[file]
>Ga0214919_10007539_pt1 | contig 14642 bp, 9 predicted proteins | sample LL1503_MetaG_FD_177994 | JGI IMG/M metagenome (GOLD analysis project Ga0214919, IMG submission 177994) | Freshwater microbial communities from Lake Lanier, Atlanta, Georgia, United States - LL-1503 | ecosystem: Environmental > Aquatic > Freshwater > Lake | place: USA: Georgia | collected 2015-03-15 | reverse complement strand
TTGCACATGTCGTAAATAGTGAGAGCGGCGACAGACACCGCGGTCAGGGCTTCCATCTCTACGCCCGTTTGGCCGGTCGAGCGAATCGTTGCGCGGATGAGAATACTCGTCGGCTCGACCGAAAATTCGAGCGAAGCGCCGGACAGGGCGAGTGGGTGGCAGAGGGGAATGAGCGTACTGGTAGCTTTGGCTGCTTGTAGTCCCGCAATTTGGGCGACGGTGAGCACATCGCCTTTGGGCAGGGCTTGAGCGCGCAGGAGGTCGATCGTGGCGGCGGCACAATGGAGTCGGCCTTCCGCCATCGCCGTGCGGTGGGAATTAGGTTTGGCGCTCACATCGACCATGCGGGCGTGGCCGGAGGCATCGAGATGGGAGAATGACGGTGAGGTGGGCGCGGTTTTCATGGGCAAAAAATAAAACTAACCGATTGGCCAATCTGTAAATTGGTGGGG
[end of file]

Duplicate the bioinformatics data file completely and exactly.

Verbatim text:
>Ga0214919_10007539_pt1 | contig 14642 bp, 9 predicted proteins | sample LL1503_MetaG_FD_177994 | JGI IMG/M metagenome (GOLD analysis project Ga0214919, IMG submission 177994) | Freshwater microbial communities from Lake Lanier, Atlanta, Georgia, United States - LL-1503 | ecosystem: Environmental > Aquatic > Freshwater > Lake | place: USA: Georgia | collected 2015-03-15 | reverse complement strand
TTGCACATGTCGTAAATAGTGAGAGCGGCGACAGACACCGCGGTCAGGGCTTCCATCTCTACGCCCGTTTGGCCGGTCGAGCGAATCGTTGCGCGGATGAGAATACTCGTCGGCTCGACCGAAAATTCGAGCGAAGCGCCGGACAGGGCGAGTGGGTGGCAGAGGGGAATGAGCGTACTGGTAGCTTTGGCTGCTTGTAGTCCCGCAATTTGGGCGACGGTGAGCACATCGCCTTTGGGCAGGGCTTGAGCGCGCAGGAGGTCGATCGTGGCGGCGGCACAATGGAGTCGGCCTTCCGCCATCGCCGTGCGGTGGGAATTAGGTTTGGCGCTCACATCGACCATGCGGGCGTGGCCGGAGGCATCGAGATGGGAGAATGACGGTGAGGTGGGCGCGGTTTTCATGGGCAAAAAATAAAACTAACCGATTGGCCAATCTGTAAATTGGTGGGG